A cunning carnivore with an inescapable death trap silently waits for prey in some southeastern wetlands. Its exotic markings and distinctive beauty are enhanced by sugary secretions and sometimes enticing odors that lure unsuspecting victims to draw near. While exploring its sweet, slippery “mouth,” the inquisitive typically becomes captive, plummeting through a long, narrowing tube toward death. Downward-pointing hairs prevent escape and force the prey into a deep pit of fluid where it drowns.
Enzymes or bacteria slowly decompose and digest the victim’s carcass, leaving only a trace solution of peptides, amino acids, phosphates and the like. Through absorption of these minerals the carnivore obtains vital nutrition, only to repeat the painstaking process when another “meal” comes along.
Though this scenario hints of fantasy, the fascinating “meat-eater” that’s described is real: the pitcher plant of the Sarraceniaceae family. Its intended victims are usually moths, flies, wasps, crickets and occasional butterflies that land on its leafy protrusion.
As a water-loving plant, it resides where other plants might not survive, such as near bogs and marshes. Sufficient nutrients are not readily available in the soil of most wetland habitats, so the pitcher plant’s pit-trap adaptation enables it to resourcefully obtain nutrients from insects it takes captive.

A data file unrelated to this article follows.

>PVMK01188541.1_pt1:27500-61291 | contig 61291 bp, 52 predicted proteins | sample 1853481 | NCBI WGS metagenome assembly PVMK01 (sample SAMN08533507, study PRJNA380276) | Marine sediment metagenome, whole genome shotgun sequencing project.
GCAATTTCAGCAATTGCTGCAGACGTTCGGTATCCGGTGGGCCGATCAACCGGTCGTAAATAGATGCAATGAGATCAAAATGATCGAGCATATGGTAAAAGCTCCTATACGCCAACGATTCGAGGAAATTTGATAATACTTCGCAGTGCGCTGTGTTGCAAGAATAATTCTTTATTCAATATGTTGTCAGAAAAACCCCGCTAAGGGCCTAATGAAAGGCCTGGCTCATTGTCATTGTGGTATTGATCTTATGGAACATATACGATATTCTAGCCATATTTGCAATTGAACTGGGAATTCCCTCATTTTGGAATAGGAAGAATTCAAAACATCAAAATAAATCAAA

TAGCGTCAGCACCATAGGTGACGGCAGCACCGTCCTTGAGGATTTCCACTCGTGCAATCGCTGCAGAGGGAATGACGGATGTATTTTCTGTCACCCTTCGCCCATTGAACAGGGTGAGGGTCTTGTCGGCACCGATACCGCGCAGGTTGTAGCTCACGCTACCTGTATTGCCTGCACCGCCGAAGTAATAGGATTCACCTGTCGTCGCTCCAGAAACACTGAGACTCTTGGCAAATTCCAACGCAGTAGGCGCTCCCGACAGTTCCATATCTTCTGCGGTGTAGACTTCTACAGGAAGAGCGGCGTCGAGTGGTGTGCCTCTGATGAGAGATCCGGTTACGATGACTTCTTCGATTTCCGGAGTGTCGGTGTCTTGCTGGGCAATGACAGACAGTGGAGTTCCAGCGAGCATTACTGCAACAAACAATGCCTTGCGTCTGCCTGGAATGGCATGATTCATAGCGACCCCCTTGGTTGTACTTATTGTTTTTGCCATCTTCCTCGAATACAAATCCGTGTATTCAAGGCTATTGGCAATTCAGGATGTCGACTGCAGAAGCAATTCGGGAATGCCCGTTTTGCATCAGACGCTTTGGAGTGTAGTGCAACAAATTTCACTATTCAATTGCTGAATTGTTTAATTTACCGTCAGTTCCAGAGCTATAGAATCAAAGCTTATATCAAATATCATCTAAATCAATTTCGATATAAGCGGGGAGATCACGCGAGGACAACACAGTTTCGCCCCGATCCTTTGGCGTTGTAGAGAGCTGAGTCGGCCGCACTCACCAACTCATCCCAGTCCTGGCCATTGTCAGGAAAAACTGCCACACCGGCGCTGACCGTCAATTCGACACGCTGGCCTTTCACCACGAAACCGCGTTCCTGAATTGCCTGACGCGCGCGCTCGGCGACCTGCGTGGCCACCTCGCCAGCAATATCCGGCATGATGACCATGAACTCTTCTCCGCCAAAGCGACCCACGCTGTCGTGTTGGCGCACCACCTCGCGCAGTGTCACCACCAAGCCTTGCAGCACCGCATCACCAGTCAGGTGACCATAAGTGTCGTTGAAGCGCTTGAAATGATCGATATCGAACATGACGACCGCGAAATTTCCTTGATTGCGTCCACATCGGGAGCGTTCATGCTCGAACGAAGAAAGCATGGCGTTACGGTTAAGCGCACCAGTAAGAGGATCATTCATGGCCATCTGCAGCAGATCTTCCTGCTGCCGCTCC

The West Island Garden at Lewis Ginter Botanical Garden is home to one of the largest botanical garden pitcher plant collections on the East Coast. Horticulturist Claire Terry, who cares for the garden’s wetland habitat, said most pitcher plants prefer moderate to high light levels, high humidity and lots of water. “They don’t want to be in the water, but near the water,” Terry said. “They like a place that’s not soggy, but fairly damp.”
The staff at Lewis Ginter allow the pitcher plants to die back naturally during winter. Then after the final frost in the spring, they cut the plants to the ground and lightly cover them with pine straw for protection from any late frosts and for support of the upcoming flower stalks. New flowering occurs in early spring before the pitchers develop, perhaps as nature’s way of supporting pollination before summer’s intense period of insect ingestion.
“Established plants may produce 10 to 15 flowers, and the flowers are just fabulous,” Terry said. “Though the stems stand upright, the flowers droop a bit, making them very exotic looking.”
Each flower’s seed pod holds numerous seeds, so the garden removes spent flowers before the seeds are distributed in an effort to limit reseeding.
Leafy tubes develop during late spring and summer, and their resemblance to water-bearing pitchers is the basis for the plant’s name. The pitchers can be creamy white, rich purple, red or chartreuse, and eye-catching stripes, spots or veins make them distinctive. While some species’ trumpet-shaped pitchers rise 3 to 4 feet above the soil, others grow small and low to the ground.
Pitcher plants don’t attract all insects, so they provide little help with controlling mosquito populations in bogs and marshes. What the pitcher plant does offer is wetland beauty and another example of nature’s amazing adaptations.
Editor’s Note: This article first published in the Richmond Times-Dispatch, in July 2013.